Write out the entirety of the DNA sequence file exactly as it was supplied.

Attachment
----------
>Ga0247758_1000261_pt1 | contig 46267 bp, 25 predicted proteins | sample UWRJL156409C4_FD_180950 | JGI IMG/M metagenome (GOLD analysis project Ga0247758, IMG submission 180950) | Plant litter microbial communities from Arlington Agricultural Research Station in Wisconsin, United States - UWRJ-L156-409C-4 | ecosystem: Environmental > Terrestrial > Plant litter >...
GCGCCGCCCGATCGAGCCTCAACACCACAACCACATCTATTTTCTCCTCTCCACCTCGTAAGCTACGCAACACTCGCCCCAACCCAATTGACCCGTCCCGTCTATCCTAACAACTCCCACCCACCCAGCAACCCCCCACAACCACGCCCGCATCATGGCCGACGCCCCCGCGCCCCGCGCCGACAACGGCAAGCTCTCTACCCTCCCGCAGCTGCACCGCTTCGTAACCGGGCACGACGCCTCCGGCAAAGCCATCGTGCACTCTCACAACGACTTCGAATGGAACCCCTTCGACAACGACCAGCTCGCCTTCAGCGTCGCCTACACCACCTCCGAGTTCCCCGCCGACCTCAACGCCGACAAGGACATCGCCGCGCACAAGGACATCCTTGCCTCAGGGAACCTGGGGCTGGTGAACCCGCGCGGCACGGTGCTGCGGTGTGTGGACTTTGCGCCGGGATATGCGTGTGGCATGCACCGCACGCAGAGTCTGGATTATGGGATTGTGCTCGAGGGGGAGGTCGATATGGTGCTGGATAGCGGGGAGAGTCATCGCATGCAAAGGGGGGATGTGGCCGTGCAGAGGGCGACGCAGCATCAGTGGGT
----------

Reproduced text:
>Ga0247758_1000261_pt1 | contig 46267 bp, 25 predicted proteins | sample UWRJL156409C4_FD_180950 | JGI IMG/M metagenome (GOLD analysis project Ga0247758, IMG submission 180950) | Plant litter microbial communities from Arlington Agricultural Research Station in Wisconsin, United States - UWRJ-L156-409C-4 | ecosystem: Environmental > Terrestrial > Plant litter >...
GCGCCGCCCGATCGAGCCTCAACACCACAACCACATCTATTTTCTCCTCTCCACCTCGTAAGCTACGCAACACTCGCCCCAACCCAATTGACCCGTCCCGTCTATCCTAACAACTCCCACCCACCCAGCAACCCCCCACAACCACGCCCGCATCATGGCCGACGCCCCCGCGCCCCGCGCCGACAACGGCAAGCTCTCTACCCTCCCGCAGCTGCACCGCTTCGTAACCGGGCACGACGCCTCCGGCAAAGCCATCGTGCACTCTCACAACGACTTCGAATGGAACCCCTTCGACAACGACCAGCTCGCCTTCAGCGTCGCCTACACCACCTCCGAGTTCCCCGCCGACCTCAACGCCGACAAGGACATCGCCGCGCACAAGGACATCCTTGCCTCAGGGAACCTGGGGCTGGTGAACCCGCGCGGCACGGTGCTGCGGTGTGTGGACTTTGCGCCGGGATATGCGTGTGGCATGCACCGCACGCAGAGTCTGGATTATGGGATTGTGCTCGAGGGGGAGGTCGATATGGTGCTGGATAGCGGGGAGAGTCATCGCATGCAAAGGGGGGATGTGGCCGTGCAGAGGGCGACGCAGCATCAGTGGGT